Others shared their own experiences and feelings as ADULTS when they took it. One teacher said that she had taken it at a time when she was pretty tired. She figured that her fatigued condition might somewhat mimic or help her compare her mental abilities at the time of the test to what a student’s ability might be like and she said that she was seriously straining to answer the questions and couldn’t imagine how frustrated and exhausted this was going to be for the students.
Another shared how she had her OWN son, who is a math whiz, take the math practice test. She said that not only was he exhausted when he was done, but he wasn’t even sure how well he may have done on it. And yet another teacher actually asked a top engineer adult friend of hers to take a test and he didn’t see the importance or relevance of MANY of the questions on the test. He deemed it a HORRIBLE test of knowledge for ANYONE who would want to be ready for HIS career. And of course, that begs the question of, “How can ONE set of standards and ONE set of tests prepare all children everywhere for every possible career out there, including future ones that haven’t even been created yet?”
Near the end of the meeting, one of the comments that our empathetic principal made to a group of teachers that he recognized as “feeling panicked” was something like, “In New York where they have been field testing this test, their scores have dropped from around 70-80% testing proficient to around 25-30%. And historically, anytime a new test has been introduced, there has always been a drop in scores until everyone has had a chance to adjust to the changes that have been made. So just know that we won’t be the only ones experiencing these drops. It’s going to happen everywhere, across the whole country. And then something is going to have to happen so it will all wash out. They will have to do something.”
I followed up the principal’s remarks with a few of my own. I first made it clear that I was speaking 100% for myself and not for him or for anyone else. I told my colleagues that it was my opinion from all of the books I had been reading, education groups I had become members of and from conversations with other teachers all over the country that these tests and the CC$$ that we are being required to teach have been carefully designed to, in fact, PRODUCE this failure of our children. I said that the corporate backers and the politicians they have cozied up to are working together to ensure that they can continue to label our schools and us teachers as failures so that they can close our public schools and open up charter schools to come in and save the day. They plan to break our unions by replacing us horribly ineffective, veteran teachers with cheap Teach for America minimally-prepared, temporary teachers. They plan to sell all of the states that have bought into this scheme all new CC$$-aligned materials in addition to the new online tests which require upgrades of technological infrastructure in ALL schools across the country. Cha-ching!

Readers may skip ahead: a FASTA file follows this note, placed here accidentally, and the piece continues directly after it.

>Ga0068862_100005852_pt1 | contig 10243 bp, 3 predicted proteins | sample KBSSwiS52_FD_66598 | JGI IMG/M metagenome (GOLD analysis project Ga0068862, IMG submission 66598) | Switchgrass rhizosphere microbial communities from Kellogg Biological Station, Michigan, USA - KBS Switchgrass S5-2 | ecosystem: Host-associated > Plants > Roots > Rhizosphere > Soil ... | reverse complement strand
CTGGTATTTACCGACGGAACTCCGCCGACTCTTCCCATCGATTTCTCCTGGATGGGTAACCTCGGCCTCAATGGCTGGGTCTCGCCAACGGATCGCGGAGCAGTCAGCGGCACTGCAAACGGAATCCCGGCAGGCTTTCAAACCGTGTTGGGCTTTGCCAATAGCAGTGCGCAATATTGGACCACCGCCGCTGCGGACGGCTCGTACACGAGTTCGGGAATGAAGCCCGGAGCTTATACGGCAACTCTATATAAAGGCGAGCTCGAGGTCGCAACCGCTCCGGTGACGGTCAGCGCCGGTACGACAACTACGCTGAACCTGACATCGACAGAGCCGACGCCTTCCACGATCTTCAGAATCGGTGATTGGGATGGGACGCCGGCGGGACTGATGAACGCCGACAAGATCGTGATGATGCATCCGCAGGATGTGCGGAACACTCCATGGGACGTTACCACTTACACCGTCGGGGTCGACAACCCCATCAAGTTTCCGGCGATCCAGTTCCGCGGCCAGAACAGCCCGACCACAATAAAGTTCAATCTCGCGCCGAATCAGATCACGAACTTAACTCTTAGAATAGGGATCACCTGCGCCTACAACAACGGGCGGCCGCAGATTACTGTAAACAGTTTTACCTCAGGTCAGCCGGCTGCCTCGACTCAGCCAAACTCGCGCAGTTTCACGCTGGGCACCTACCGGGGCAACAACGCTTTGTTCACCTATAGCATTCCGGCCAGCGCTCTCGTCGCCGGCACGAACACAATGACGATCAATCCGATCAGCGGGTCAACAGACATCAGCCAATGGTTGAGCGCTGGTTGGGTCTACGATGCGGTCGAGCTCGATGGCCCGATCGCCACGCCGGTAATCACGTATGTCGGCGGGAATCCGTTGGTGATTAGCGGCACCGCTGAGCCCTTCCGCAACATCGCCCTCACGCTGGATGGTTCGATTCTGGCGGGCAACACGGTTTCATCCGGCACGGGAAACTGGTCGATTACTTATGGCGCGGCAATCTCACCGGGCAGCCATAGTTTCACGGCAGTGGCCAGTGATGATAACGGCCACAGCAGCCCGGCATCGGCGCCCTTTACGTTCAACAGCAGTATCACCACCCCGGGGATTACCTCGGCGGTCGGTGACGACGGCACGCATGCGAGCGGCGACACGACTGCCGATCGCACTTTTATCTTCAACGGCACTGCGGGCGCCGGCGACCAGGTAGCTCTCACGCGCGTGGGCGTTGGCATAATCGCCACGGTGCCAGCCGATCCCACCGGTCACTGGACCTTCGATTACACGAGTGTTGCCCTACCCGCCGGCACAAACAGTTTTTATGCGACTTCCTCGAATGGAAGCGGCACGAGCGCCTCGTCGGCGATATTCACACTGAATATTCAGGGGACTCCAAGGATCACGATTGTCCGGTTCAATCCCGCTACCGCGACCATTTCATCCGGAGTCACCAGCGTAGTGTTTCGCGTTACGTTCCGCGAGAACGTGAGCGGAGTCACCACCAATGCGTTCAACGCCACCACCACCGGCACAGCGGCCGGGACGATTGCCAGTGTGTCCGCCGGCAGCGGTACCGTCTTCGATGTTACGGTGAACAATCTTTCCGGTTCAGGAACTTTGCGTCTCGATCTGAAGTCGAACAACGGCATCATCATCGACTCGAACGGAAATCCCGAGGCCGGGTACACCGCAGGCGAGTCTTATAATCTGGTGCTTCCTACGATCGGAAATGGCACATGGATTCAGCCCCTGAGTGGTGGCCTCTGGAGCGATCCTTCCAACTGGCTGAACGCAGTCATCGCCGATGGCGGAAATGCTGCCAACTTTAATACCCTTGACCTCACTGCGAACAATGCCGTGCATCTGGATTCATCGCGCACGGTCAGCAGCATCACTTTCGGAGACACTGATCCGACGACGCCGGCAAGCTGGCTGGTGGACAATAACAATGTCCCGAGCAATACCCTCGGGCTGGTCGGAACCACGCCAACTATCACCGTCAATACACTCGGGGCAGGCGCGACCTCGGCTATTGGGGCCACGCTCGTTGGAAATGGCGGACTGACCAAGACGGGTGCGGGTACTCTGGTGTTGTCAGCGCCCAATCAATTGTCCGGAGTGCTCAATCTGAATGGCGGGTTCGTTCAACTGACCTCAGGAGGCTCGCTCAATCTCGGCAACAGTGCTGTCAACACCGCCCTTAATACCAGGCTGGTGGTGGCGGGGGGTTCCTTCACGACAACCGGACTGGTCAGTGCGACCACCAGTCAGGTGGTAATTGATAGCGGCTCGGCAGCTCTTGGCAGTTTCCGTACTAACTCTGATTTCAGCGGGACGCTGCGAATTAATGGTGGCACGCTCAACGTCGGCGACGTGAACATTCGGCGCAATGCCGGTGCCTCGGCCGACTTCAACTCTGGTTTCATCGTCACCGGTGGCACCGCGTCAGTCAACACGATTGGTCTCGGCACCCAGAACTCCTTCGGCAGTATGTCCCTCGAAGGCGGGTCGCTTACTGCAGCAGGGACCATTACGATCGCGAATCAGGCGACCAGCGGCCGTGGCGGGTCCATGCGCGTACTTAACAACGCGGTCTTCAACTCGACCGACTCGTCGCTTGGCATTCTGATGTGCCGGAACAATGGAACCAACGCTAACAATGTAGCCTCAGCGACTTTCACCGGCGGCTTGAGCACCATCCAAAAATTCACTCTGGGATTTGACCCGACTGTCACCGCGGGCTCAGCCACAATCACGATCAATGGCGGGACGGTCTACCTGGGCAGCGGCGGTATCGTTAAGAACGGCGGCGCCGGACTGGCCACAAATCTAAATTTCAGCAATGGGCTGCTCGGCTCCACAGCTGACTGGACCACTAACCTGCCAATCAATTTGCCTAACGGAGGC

I told them that, in MY opinion, now that they have gotten a look at this test and are beginning to see where it’s headed, that they MUST become active in the fight against these forces. I told them that I respectfully disagreed with our principal’s assertion that “it will all wash out” when people all over the country experience the same level of difficulties or failures. I said that I wanted to personally encourage each one of them to read the research that is out there that is connecting the dots between corporate billionaires and the politicians that have passed the laws that tie our evaluations to all of this nonsense. I told them that it was MY opinion that it wasn’t going to go away without a fight and that I hoped they would read books like Diane Ravitch’s Reign of Error: The Hoax of the Privatization Movement and the Danger to America’s Public Schools as well as Kris Nielsen’s Children of the Core and Uncommon: The Grassroots Movement to Save our Children and Their Schools. I encouraged them to search for groups to connect with so they could join with other teachers around the country to resist these destructive forces and to actively fight back to save our public school system.
Some heads were nodding as I spoke my piece. Many of them know that I have been speaking up about this for a long time. Some of my closer colleagues know that I “do my homework,” but even so some of them and many others have been waiting for it to pass, like so many other trends in education have done in the past. But I hope that after this bit of reality struck them recently, they will decide that there’s a good chance I may be right and that, in this case, it’s time to actually DO something about it!